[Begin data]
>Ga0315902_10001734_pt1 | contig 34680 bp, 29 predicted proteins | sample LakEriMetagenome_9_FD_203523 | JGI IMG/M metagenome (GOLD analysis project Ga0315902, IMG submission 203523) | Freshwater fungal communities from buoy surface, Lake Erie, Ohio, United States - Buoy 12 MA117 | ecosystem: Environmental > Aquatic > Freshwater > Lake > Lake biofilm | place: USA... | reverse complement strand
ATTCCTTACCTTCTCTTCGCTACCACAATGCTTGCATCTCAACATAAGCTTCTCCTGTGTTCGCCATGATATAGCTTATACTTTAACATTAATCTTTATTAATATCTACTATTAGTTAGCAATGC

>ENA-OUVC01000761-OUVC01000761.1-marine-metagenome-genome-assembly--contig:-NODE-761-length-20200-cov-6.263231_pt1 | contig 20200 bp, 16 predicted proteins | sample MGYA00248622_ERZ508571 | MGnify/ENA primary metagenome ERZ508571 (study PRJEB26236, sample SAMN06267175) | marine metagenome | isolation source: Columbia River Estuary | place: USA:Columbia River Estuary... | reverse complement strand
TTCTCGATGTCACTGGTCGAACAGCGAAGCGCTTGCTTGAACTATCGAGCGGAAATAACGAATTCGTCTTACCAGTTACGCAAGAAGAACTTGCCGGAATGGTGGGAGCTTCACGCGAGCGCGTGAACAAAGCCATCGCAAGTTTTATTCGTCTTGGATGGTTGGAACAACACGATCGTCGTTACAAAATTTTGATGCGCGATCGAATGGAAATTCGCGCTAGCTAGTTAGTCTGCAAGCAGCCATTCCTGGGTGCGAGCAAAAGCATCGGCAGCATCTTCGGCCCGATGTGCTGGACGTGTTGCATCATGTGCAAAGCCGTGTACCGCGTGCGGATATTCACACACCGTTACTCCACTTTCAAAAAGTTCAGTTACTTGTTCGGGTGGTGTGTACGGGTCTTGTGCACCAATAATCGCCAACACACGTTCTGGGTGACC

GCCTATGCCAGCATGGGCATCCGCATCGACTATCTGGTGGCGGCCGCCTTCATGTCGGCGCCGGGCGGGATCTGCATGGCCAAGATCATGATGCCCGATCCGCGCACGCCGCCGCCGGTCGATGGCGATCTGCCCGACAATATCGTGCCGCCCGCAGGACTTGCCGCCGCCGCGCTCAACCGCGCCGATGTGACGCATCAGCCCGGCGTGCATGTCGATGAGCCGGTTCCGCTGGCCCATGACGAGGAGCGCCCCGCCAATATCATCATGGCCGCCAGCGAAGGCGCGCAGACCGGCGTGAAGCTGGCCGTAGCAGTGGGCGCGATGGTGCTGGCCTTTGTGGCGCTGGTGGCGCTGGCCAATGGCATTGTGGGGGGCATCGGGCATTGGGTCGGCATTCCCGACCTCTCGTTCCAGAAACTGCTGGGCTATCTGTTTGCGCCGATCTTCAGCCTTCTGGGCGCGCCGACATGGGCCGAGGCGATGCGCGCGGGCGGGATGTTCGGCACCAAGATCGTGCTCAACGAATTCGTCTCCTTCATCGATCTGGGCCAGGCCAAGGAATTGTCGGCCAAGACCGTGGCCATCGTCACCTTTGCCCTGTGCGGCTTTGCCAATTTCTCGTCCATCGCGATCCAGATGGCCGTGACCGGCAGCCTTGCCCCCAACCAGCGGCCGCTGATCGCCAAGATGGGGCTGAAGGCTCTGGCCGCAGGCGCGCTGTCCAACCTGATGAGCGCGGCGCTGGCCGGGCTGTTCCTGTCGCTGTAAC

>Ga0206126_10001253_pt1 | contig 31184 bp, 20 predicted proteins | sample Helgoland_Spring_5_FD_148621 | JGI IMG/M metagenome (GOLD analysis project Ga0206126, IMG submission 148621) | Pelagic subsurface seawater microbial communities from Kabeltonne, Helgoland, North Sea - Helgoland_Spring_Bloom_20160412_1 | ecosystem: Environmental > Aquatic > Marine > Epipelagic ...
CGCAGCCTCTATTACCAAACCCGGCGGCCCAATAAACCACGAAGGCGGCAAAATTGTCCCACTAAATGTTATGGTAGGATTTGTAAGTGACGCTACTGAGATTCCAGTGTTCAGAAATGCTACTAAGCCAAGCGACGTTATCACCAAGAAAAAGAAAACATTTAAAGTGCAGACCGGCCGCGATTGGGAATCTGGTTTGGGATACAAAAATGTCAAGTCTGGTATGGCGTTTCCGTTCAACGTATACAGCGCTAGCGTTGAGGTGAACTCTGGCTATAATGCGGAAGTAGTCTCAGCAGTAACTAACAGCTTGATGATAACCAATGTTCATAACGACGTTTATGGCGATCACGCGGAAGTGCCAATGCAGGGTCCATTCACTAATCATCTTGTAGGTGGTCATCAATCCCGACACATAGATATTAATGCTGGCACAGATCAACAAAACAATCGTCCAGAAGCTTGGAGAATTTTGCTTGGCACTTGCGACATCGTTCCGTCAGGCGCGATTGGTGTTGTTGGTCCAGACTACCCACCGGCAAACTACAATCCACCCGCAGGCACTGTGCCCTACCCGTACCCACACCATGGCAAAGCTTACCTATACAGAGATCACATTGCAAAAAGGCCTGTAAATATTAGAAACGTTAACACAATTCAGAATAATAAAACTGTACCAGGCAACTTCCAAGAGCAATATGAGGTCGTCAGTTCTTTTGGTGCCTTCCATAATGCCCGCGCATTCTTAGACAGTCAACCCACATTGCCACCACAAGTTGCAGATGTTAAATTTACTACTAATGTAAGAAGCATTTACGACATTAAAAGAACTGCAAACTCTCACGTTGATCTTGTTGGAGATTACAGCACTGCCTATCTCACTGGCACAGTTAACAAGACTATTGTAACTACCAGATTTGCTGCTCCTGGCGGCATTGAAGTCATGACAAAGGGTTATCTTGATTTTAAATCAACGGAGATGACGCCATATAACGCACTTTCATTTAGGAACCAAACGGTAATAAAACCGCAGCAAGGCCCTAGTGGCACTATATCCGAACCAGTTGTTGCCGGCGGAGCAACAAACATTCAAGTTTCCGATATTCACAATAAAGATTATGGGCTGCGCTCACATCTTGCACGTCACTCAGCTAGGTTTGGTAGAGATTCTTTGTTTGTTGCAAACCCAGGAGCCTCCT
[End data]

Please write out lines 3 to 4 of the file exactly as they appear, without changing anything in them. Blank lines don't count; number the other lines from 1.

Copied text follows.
>ENA-OUVC01000761-OUVC01000761.1-marine-metagenome-genome-assembly--contig:-NODE-761-length-20200-cov-6.263231_pt1 | contig 20200 bp, 16 predicted proteins | sample MGYA00248622_ERZ508571 | MGnify/ENA primary metagenome ERZ508571 (study PRJEB26236, sample SAMN06267175) | marine metagenome | isolation source: Columbia River Estuary | place: USA:Columbia River Estuary... | reverse complement strand
TTCTCGATGTCACTGGTCGAACAGCGAAGCGCTTGCTTGAACTATCGAGCGGAAATAACGAATTCGTCTTACCAGTTACGCAAGAAGAACTTGCCGGAATGGTGGGAGCTTCACGCGAGCGCGTGAACAAAGCCATCGCAAGTTTTATTCGTCTTGGATGGTTGGAACAACACGATCGTCGTTACAAAATTTTGATGCGCGATCGAATGGAAATTCGCGCTAGCTAGTTAGTCTGCAAGCAGCCATTCCTGGGTGCGAGCAAAAGCATCGGCAGCATCTTCGGCCCGATGTGCTGGACGTGTTGCATCATGTGCAAAGCCGTGTACCGCGTGCGGATATTCACACACCGTTACTCCACTTTCAAAAAGTTCAGTTACTTGTTCGGGTGGTGTGTACGGGTCTTGTGCACCAATAATCGCCAACACACGTTCTGGGTGACC